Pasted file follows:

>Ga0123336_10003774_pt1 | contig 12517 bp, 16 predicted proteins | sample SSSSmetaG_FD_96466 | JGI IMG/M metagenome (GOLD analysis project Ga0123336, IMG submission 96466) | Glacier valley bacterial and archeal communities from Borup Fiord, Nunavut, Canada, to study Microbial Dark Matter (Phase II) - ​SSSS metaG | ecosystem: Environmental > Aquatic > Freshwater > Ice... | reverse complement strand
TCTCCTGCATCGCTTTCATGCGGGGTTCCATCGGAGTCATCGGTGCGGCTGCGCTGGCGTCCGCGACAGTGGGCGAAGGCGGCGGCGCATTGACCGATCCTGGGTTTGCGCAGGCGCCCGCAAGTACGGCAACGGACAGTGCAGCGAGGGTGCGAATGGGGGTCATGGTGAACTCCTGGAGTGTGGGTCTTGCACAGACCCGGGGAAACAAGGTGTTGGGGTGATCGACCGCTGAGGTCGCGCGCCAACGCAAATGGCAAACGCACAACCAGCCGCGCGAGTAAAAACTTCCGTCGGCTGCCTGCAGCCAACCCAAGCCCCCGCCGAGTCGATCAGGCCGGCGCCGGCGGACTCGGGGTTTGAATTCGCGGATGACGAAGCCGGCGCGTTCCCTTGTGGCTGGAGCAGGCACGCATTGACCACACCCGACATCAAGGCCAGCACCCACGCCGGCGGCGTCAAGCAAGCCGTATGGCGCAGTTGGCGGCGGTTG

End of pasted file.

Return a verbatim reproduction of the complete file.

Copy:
>Ga0123336_10003774_pt1 | contig 12517 bp, 16 predicted proteins | sample SSSSmetaG_FD_96466 | JGI IMG/M metagenome (GOLD analysis project Ga0123336, IMG submission 96466) | Glacier valley bacterial and archeal communities from Borup Fiord, Nunavut, Canada, to study Microbial Dark Matter (Phase II) - ​SSSS metaG | ecosystem: Environmental > Aquatic > Freshwater > Ice... | reverse complement strand
TCTCCTGCATCGCTTTCATGCGGGGTTCCATCGGAGTCATCGGTGCGGCTGCGCTGGCGTCCGCGACAGTGGGCGAAGGCGGCGGCGCATTGACCGATCCTGGGTTTGCGCAGGCGCCCGCAAGTACGGCAACGGACAGTGCAGCGAGGGTGCGAATGGGGGTCATGGTGAACTCCTGGAGTGTGGGTCTTGCACAGACCCGGGGAAACAAGGTGTTGGGGTGATCGACCGCTGAGGTCGCGCGCCAACGCAAATGGCAAACGCACAACCAGCCGCGCGAGTAAAAACTTCCGTCGGCTGCCTGCAGCCAACCCAAGCCCCCGCCGAGTCGATCAGGCCGGCGCCGGCGGACTCGGGGTTTGAATTCGCGGATGACGAAGCCGGCGCGTTCCCTTGTGGCTGGAGCAGGCACGCATTGACCACACCCGACATCAAGGCCAGCACCCACGCCGGCGGCGTCAAGCAAGCCGTATGGCGCAGTTGGCGGCGGTTG